A “synthetic” mouse embryo with a brain, spinal cord, and beating heart was developed without the need for a fertilized egg or uterus by researchers in the US and UK.
Three distinct types of stem cells from a mouse embryo, which would typically develop into all the tissues needed in a growing embryo, were used to generate synthetic embryos, or “embryoids.”
A rotating flask of nutrients was used as the artificial growth medium into which the cells were subsequently transported. Embryos developed spontaneously from stem cells.
Only one in one hundred attempts was successful, but those that were, are, according to Professor Magdalena Zernicka-Goetz of the University of Cambridge in the UK and Caltech in Pasadena, California, “absolutely indistinguishable in many cases from natural embryos.”
Synthetic mouse embryos required only half the normal gestation period, or eight-and-a-half days, to exhibit equivalent development to that of a naturally developed mouse. The method used in such studies is crucial in creating research conditions which would allow for cruelty-free research without reliance on actual animals.
Working on a Model of a Human Embryo
The team is actively working on a model of a human embryo, but they emphasize that it is still in the early stages. Early mouse development and early human development differ significantly.
However, creating a human embryo artificially could be a significant advancement in infertility and common developmental diseases research.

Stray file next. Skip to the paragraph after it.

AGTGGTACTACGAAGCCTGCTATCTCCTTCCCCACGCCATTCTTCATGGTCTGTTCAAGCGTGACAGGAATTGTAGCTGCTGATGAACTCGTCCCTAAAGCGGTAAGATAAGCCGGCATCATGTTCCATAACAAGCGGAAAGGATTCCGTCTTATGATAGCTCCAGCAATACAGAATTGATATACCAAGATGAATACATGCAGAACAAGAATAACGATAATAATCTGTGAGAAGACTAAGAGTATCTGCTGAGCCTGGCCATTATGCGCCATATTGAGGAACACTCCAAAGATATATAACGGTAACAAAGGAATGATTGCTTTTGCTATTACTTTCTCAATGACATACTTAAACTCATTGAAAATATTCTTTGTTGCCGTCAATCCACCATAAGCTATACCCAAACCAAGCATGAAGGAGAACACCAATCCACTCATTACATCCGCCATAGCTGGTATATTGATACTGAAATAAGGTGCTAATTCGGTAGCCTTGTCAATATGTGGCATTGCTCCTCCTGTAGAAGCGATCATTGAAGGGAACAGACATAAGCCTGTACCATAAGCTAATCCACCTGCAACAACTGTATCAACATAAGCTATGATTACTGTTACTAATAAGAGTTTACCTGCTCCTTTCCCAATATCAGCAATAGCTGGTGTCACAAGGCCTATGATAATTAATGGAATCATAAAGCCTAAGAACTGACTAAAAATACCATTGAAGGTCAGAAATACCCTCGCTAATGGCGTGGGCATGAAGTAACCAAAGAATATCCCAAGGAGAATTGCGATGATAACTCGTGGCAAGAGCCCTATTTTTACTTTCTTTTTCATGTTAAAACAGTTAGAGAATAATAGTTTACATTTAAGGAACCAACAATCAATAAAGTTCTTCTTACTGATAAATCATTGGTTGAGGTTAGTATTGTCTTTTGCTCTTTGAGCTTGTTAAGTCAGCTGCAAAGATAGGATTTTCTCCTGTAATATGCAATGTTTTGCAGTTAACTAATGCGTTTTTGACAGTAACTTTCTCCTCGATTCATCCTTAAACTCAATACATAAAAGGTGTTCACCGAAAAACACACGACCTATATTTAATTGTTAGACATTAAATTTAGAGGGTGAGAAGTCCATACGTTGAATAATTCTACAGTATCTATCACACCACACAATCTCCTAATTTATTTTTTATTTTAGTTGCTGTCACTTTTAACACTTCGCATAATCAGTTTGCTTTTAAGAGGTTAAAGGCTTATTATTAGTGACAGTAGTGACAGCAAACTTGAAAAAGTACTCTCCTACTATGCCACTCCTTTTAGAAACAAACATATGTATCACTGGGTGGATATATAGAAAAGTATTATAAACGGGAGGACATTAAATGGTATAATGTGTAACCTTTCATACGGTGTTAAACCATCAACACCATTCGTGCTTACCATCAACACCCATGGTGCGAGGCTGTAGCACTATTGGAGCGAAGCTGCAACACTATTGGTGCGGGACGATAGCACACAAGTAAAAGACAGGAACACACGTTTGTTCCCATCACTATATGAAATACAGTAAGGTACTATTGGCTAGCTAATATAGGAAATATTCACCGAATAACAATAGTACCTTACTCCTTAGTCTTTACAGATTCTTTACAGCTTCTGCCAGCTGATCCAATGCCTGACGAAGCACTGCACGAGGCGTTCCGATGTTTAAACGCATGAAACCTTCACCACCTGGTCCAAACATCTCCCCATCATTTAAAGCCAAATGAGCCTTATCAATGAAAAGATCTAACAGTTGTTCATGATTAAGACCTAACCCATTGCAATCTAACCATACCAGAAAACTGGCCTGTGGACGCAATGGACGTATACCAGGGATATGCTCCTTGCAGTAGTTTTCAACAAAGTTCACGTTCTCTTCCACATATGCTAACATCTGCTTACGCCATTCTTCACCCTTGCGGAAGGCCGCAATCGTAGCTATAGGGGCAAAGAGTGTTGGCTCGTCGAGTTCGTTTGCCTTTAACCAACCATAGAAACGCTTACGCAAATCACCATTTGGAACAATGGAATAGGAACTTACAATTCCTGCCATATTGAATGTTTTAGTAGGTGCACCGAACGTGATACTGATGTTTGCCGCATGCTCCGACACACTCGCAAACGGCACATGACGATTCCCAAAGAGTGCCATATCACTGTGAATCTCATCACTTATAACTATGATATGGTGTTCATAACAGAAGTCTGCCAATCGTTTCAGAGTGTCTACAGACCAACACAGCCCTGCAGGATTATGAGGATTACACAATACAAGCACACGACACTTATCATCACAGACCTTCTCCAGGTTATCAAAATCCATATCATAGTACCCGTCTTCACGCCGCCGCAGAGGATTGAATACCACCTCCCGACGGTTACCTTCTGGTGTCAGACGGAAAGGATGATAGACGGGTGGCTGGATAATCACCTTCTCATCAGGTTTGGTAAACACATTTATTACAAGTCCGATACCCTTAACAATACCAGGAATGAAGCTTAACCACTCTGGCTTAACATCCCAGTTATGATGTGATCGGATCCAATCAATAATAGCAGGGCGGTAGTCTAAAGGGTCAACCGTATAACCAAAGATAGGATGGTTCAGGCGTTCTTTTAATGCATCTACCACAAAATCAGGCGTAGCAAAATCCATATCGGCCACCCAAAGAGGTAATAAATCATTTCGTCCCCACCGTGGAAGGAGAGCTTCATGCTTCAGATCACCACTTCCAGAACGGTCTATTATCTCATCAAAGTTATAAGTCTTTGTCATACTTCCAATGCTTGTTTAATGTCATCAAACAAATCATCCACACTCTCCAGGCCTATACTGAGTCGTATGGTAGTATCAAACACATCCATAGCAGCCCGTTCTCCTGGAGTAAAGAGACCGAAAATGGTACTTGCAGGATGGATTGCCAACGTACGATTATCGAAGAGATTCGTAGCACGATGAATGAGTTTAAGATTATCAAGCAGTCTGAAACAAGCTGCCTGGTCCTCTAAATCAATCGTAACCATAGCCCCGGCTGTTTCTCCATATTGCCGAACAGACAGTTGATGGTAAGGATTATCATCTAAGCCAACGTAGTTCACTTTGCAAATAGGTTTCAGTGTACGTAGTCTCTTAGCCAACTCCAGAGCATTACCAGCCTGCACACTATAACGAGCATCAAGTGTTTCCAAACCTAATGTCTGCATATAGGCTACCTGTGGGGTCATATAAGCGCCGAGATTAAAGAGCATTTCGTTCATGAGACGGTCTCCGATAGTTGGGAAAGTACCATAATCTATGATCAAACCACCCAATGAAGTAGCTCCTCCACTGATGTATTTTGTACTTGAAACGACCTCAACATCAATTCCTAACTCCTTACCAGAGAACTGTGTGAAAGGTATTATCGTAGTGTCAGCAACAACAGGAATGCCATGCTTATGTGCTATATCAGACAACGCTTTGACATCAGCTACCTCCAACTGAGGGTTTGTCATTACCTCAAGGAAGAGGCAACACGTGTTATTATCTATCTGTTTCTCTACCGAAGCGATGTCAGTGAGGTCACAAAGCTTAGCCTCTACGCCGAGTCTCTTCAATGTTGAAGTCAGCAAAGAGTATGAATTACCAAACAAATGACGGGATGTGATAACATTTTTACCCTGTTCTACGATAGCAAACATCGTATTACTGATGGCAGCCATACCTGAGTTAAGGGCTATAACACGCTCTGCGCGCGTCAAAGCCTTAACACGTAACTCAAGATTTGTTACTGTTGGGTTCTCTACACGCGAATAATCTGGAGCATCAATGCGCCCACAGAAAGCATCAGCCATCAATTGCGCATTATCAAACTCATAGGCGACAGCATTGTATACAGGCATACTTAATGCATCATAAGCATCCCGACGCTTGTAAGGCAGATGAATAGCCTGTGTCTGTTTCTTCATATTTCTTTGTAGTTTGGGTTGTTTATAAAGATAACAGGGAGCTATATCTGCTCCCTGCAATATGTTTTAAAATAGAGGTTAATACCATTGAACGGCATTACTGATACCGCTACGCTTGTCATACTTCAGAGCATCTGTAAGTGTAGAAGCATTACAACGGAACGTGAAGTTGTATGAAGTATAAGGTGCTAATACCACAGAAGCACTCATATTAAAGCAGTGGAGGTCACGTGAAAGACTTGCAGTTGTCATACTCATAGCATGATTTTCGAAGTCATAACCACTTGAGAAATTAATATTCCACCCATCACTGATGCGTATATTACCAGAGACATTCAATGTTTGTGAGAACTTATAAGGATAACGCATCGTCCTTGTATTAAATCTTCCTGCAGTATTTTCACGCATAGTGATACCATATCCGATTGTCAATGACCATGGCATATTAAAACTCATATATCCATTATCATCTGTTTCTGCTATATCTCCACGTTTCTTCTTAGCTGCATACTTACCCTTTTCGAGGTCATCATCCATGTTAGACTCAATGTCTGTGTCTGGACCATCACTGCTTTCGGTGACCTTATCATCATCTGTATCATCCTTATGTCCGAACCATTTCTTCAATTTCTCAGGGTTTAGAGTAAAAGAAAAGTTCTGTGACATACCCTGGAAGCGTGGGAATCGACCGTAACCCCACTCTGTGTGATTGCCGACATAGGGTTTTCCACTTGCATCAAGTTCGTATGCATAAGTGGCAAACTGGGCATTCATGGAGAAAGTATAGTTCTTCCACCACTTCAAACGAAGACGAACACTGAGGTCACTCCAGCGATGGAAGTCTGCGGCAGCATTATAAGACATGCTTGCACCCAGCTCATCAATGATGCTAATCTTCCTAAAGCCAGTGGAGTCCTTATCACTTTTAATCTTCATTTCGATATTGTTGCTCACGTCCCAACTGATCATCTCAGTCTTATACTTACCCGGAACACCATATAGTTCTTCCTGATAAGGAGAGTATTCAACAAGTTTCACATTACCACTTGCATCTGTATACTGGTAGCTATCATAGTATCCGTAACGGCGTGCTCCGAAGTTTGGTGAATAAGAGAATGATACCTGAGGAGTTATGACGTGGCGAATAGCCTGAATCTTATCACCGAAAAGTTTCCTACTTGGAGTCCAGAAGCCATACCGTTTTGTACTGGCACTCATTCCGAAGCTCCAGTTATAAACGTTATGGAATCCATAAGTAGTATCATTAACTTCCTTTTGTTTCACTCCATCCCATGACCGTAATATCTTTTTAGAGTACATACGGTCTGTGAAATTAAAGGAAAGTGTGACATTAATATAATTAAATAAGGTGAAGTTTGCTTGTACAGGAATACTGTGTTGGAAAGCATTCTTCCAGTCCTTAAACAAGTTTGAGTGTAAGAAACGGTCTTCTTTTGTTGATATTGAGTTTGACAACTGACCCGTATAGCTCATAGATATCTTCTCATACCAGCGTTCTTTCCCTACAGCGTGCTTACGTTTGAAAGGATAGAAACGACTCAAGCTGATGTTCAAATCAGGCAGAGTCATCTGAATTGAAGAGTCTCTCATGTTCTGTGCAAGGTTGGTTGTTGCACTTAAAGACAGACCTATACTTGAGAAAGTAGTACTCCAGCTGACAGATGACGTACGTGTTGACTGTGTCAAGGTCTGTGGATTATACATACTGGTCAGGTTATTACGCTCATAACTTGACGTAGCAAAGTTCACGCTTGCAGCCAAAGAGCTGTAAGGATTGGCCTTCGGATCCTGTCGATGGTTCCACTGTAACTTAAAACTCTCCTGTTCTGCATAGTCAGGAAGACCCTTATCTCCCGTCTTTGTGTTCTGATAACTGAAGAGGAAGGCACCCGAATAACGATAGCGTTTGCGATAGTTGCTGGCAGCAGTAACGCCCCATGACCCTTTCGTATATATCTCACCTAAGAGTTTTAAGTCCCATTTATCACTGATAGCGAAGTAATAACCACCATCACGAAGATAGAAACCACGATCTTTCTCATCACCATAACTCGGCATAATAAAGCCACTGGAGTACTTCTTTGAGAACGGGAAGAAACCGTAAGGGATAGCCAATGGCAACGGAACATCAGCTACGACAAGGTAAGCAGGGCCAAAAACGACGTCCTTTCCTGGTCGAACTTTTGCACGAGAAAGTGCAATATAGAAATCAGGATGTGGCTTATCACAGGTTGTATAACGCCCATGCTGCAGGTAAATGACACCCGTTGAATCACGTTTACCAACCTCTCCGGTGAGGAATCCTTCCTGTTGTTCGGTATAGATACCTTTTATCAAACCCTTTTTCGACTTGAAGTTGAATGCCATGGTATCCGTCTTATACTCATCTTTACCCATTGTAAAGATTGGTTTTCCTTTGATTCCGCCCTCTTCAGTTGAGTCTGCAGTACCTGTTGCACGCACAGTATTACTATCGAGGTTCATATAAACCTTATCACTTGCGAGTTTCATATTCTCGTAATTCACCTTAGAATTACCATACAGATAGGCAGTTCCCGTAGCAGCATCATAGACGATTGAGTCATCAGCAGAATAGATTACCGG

Prof Zernicka-Goetz says, “The majority of human pregnancies are lost at the very early stages of our lives and IVF fails in 20 to 70 [percent] of cases.”
A lab-grown “model” embryo could be useful in providing answers to many concerns because donated human embryo supplies are limited and frequently of low quality.
The group is putting forth artificial embryoids that only mimic one component of an early human embryo, such as the heart or the tissue that develops into the placenta during implantation. A key factor in the lack of success of IVF pregnancies is failure at implantation.
The current law, which does not include creating embryos from stem cells, would need to be modified in order to allow for the creation of synthetic human embryos, at least in the UK.
The growth of human embryos in a laboratory after fourteen days is likewise prohibited by UK legislation. Most significant developmental processes shown in these “synthetic” mouse embryos don’t take place until much later. Experts argue that discussion of these legal and ethical issues should begin as soon as possible in light of this most recent discovery.
Prof. Alfonso Martinez Arias of Barcelona’s Universitat Pompeu Fabra, who was not involved in the study says, “The result does herald that, in the future, similar experiments will be done with human cells and that, at some point, will yield similar results.”
He also adds that “this should encourage considerations of the ethics and societal impact of these experiments before they happen.”
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